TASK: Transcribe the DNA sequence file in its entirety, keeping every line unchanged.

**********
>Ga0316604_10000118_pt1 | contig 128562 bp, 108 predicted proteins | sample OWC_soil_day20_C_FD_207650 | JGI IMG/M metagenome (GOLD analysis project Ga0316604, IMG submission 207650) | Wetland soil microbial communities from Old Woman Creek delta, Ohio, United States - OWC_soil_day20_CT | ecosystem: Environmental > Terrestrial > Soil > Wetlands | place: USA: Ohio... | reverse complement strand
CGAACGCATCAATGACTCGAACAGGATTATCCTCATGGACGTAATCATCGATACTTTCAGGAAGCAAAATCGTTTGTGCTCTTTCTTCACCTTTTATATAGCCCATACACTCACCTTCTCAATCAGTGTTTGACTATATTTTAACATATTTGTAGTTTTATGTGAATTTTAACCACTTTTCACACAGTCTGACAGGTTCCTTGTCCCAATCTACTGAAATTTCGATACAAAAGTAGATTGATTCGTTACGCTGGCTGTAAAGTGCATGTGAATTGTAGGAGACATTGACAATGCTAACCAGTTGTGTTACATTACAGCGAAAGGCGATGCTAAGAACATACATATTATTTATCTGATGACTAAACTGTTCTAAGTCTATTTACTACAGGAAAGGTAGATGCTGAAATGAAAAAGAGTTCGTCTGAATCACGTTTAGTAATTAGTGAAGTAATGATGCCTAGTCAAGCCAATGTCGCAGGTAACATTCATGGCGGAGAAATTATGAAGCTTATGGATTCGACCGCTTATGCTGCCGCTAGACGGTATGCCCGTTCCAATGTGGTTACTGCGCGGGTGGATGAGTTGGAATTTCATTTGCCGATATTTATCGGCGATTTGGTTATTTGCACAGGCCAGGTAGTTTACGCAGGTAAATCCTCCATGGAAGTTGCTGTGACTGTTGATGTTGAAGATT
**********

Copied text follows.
>Ga0316604_10000118_pt1 | contig 128562 bp, 108 predicted proteins | sample OWC_soil_day20_C_FD_207650 | JGI IMG/M metagenome (GOLD analysis project Ga0316604, IMG submission 207650) | Wetland soil microbial communities from Old Woman Creek delta, Ohio, United States - OWC_soil_day20_CT | ecosystem: Environmental > Terrestrial > Soil > Wetlands | place: USA: Ohio... | reverse complement strand
CGAACGCATCAATGACTCGAACAGGATTATCCTCATGGACGTAATCATCGATACTTTCAGGAAGCAAAATCGTTTGTGCTCTTTCTTCACCTTTTATATAGCCCATACACTCACCTTCTCAATCAGTGTTTGACTATATTTTAACATATTTGTAGTTTTATGTGAATTTTAACCACTTTTCACACAGTCTGACAGGTTCCTTGTCCCAATCTACTGAAATTTCGATACAAAAGTAGATTGATTCGTTACGCTGGCTGTAAAGTGCATGTGAATTGTAGGAGACATTGACAATGCTAACCAGTTGTGTTACATTACAGCGAAAGGCGATGCTAAGAACATACATATTATTTATCTGATGACTAAACTGTTCTAAGTCTATTTACTACAGGAAAGGTAGATGCTGAAATGAAAAAGAGTTCGTCTGAATCACGTTTAGTAATTAGTGAAGTAATGATGCCTAGTCAAGCCAATGTCGCAGGTAACATTCATGGCGGAGAAATTATGAAGCTTATGGATTCGACCGCTTATGCTGCCGCTAGACGGTATGCCCGTTCCAATGTGGTTACTGCGCGGGTGGATGAGTTGGAATTTCATTTGCCGATATTTATCGGCGATTTGGTTATTTGCACAGGCCAGGTAGTTTACGCAGGTAAATCCTCCATGGAAGTTGCTGTGACTGTTGATGTTGAAGATT